Even if I was given a full 24 hours to do whatever I wanted in Boston, I’d want to wake up late, but the first place I’d visit would be Craigie On Main, a restaurant bursting at the seams with energy and originality. Chef Tony Maws was recently nominated for a prestigious James Beard Award, and his work reflects his commitment to the culinary arts. The restaurant’s brunch is a bit pricey for college students but worth every single forkful. With dishes like Maws’ homemade donuts (fresh from the fryer and the best damn pastry you’ll ever have the fortune to crunch on), a house smoked ham and cheddar panino with a fried egg on top, and a side of grilled pork belly (the most mouthwateringly melt-in-your-mouth bacon you can imagine), Craigie On Main delivers time and time again.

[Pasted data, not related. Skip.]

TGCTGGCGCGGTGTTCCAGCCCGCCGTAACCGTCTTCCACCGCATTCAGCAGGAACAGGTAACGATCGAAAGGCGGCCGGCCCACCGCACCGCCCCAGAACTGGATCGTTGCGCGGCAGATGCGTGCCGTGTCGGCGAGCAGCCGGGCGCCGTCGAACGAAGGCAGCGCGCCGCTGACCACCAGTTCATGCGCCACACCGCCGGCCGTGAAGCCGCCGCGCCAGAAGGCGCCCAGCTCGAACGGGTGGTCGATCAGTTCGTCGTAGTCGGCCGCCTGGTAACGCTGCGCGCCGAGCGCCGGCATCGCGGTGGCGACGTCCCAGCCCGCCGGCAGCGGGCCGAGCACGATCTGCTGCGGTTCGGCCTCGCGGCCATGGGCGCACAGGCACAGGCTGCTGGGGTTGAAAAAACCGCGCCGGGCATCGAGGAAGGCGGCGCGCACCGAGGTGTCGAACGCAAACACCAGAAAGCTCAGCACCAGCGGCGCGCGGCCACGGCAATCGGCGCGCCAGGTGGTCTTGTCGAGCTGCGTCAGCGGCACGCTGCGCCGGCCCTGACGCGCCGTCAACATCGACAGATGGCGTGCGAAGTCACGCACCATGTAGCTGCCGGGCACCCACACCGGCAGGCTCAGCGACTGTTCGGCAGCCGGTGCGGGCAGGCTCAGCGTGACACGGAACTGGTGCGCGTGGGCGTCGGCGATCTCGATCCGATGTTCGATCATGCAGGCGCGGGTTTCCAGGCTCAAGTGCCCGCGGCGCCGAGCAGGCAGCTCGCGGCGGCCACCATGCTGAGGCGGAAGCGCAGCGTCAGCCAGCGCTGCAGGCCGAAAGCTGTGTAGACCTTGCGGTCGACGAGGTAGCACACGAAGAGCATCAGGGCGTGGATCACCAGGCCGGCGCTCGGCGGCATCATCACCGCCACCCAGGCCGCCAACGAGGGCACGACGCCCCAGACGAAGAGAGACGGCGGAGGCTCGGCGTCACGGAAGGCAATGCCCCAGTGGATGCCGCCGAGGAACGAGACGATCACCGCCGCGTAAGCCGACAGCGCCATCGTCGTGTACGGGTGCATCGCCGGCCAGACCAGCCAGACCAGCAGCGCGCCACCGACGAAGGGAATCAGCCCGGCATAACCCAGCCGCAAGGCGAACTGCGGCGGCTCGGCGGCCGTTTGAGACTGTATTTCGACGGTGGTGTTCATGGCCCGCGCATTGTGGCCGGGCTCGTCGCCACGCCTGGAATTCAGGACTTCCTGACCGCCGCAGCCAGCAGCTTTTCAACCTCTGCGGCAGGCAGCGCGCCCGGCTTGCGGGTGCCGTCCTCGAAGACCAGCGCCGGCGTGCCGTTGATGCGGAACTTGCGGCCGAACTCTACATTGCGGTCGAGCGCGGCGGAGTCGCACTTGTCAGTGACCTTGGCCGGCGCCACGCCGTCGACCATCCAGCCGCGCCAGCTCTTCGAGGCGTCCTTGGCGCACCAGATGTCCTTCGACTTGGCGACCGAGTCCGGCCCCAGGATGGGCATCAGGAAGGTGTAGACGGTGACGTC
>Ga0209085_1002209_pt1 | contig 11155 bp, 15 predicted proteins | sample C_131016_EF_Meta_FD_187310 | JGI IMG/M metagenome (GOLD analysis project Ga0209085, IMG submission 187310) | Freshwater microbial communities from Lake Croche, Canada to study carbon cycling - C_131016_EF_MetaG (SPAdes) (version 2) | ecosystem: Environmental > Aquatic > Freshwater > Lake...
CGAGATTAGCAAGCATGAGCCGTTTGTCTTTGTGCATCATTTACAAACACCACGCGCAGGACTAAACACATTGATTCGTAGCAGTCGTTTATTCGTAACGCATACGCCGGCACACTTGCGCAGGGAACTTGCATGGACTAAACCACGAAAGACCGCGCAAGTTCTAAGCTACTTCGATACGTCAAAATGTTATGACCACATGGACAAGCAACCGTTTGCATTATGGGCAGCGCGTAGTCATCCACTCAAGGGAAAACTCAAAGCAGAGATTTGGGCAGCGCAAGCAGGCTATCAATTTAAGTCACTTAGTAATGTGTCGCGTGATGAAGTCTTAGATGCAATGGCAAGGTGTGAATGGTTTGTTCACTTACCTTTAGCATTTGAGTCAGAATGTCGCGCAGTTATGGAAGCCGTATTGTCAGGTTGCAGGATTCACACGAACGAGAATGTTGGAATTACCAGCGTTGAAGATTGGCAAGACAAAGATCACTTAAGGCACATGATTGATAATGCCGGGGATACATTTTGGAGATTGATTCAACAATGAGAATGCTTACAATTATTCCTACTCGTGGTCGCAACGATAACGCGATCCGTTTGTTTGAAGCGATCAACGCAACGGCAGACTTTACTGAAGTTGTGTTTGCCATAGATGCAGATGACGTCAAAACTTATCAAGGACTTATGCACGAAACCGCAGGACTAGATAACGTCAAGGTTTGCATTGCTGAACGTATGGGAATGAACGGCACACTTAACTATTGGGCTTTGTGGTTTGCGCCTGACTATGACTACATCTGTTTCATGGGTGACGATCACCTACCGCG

I wouldn’t be able to go into Boston without partaking in my favorite activity: shopping. There are two prime locations for shopping that offer entirely different experiences. Although they are slightly far apart, Newbury Street and Harvard Ave. have fantastic places to stop and shop, whether you’re actually buying or just window-shopping. On Newbury you can find the usual stores, H&M, Victoria’s Secret, and American Apparel, but they have one thing that I can’t live without: Marc Jacobs, an essential staple of my wardrobe. On Harvard Ave, Buffalo Exchange is an amazing thrift store that always has great deals and unique finds and is located around other secondhand stores to explore.
Coolidge Corner Theater